In 2005, General Motors re-launched the Chevrolet marque in Europe, using rebadged versions of the Daewoo cars produced by GM Korea.

The Chevrolet division has largely recovered from the economic downturn of 2007–2010 through launching new vehicles and improving existing lines.

GM began developing more fuel efficient cars and trucks to compete with foreign automakers.

Chevrolet continued into the 1920s, 1930s, and 1940s competing with Ford, and after the Chrysler Corporation formed Plymouth in 1928, Plymouth, Ford, and Chevrolet were known as the "Low-priced three".

In 1929 they introduced the famous "Stovebolt" overhead-valve inline six-cylinder engine, giving Chevrolet a marketing edge over Ford, which was still offering a lone flathead four ("A Six at the price of a Four").

After Durant's second ousting in 1919, Alfred Sloan, with his maxim "a car for every purse and purpose," would pick the Chevrolet brand to become the volume leader in the General Motors family, selling mainstream vehicles to compete with Henry Ford's Model T in 1919 and overtaking Ford as the best-selling car in the United States by 1929.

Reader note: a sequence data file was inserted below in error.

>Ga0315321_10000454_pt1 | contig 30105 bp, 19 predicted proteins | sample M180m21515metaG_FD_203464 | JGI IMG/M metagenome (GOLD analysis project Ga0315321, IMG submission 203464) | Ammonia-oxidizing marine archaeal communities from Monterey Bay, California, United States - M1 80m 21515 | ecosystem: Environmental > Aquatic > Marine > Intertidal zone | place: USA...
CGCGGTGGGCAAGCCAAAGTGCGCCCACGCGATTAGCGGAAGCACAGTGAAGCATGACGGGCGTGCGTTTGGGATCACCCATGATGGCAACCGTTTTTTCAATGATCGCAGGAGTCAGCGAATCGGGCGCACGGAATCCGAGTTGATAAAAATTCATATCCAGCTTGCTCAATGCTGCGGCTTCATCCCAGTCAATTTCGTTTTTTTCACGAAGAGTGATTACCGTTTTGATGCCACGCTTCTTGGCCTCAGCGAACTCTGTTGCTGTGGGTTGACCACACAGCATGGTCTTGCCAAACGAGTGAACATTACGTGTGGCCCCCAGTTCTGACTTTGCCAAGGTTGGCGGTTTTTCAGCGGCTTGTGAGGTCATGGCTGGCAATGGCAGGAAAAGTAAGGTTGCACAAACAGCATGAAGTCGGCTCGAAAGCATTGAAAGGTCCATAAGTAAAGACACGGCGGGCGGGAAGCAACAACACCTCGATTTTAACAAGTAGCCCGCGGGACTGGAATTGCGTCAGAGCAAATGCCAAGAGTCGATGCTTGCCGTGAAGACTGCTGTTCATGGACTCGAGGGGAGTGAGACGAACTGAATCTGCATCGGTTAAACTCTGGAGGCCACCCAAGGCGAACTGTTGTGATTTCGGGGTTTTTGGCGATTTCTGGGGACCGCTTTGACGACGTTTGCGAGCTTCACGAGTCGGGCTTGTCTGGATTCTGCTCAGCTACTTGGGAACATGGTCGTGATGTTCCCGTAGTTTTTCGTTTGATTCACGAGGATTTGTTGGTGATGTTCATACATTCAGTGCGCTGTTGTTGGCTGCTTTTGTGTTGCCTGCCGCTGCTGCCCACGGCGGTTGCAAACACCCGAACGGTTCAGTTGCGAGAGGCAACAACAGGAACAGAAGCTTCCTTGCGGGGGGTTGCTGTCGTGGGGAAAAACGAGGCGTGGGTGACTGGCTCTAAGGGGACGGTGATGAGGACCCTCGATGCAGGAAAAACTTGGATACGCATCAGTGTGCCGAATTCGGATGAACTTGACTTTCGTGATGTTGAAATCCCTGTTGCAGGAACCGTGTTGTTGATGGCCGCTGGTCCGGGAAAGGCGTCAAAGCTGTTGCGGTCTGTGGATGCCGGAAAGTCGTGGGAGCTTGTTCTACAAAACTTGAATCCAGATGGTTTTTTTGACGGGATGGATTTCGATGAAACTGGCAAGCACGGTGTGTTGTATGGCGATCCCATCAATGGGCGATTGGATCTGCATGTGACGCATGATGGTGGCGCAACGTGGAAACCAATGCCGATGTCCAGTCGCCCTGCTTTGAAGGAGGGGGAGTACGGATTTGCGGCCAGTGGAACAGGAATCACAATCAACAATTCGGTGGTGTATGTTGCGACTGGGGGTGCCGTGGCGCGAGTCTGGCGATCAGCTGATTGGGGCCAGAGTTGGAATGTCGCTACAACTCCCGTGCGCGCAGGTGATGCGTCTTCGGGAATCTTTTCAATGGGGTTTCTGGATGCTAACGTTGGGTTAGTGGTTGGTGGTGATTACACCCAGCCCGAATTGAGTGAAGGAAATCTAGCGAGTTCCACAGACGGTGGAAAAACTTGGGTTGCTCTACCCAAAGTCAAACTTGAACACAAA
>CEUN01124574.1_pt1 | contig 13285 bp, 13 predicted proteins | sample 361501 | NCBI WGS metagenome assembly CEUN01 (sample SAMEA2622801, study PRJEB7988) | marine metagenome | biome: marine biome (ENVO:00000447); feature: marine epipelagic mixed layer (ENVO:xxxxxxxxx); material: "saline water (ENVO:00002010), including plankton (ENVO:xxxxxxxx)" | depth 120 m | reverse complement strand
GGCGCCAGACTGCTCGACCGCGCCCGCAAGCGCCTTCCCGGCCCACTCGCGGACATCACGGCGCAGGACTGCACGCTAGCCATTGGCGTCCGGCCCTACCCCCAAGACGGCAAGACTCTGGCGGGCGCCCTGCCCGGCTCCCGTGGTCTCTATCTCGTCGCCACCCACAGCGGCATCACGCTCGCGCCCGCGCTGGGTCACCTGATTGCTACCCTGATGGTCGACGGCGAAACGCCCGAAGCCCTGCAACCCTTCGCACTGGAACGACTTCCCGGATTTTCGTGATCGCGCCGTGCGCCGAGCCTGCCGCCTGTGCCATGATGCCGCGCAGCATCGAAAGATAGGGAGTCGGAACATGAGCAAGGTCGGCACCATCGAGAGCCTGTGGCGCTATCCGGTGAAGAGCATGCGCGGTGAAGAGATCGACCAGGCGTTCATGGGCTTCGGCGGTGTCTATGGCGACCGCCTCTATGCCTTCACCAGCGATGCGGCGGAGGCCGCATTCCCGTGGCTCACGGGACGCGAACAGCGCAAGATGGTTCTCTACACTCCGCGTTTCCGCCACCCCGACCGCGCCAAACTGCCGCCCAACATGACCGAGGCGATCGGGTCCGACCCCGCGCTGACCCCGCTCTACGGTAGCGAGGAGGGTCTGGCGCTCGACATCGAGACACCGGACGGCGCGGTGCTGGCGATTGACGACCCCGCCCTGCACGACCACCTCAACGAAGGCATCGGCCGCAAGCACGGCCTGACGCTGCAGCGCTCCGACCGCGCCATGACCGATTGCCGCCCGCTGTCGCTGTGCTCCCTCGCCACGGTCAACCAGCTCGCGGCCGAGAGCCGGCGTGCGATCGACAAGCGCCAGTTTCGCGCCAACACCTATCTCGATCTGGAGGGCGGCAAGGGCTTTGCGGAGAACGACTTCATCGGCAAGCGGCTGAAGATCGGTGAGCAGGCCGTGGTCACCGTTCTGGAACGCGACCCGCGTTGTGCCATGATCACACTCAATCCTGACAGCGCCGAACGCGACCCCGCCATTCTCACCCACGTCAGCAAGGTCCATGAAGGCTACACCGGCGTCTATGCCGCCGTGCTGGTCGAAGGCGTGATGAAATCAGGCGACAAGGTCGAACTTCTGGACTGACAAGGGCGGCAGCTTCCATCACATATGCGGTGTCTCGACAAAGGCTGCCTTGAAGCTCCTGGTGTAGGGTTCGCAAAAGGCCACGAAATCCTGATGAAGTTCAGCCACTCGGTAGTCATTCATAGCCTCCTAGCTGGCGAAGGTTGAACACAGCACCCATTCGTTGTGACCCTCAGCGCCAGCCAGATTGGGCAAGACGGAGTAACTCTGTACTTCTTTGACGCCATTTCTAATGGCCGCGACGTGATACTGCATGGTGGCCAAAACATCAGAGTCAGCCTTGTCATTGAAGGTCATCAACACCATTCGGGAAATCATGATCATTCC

Chevrolet-branded vehicles are sold in most automotive markets worldwide, with the notable exception of Oceania, where GM is represented by its Australian subsidiary, Holden; Chevrolet announced a return to the region beginning in 2018 after a 50-year absence.

Durant started the company on November 3, 1911 as the Chevrolet Motor Car Company.

Durant used the Chevrolet Motor Car Company to acquire a controlling stake in General Motors with a reverse merger occurring on May 2, 1918 and propelled himself back to the GM presidency.

Chevrolet eventually unified all vehicle models with the gold bowtie in 2004, for both brand cohesion as well as to differentiate itself from Ford (with its blue oval logo) and Dodge (who has often used red for its imaging), its two primary domestic rivals.

Louis Chevrolet had differences with Durant over design and in 1914 sold Durant his share in the company.

Durant and investment partners William Little (maker of the Little automobile), former Buick owner James H. Durant planned to use Chevrolet's reputation as a racer as the foundation for his new automobile company.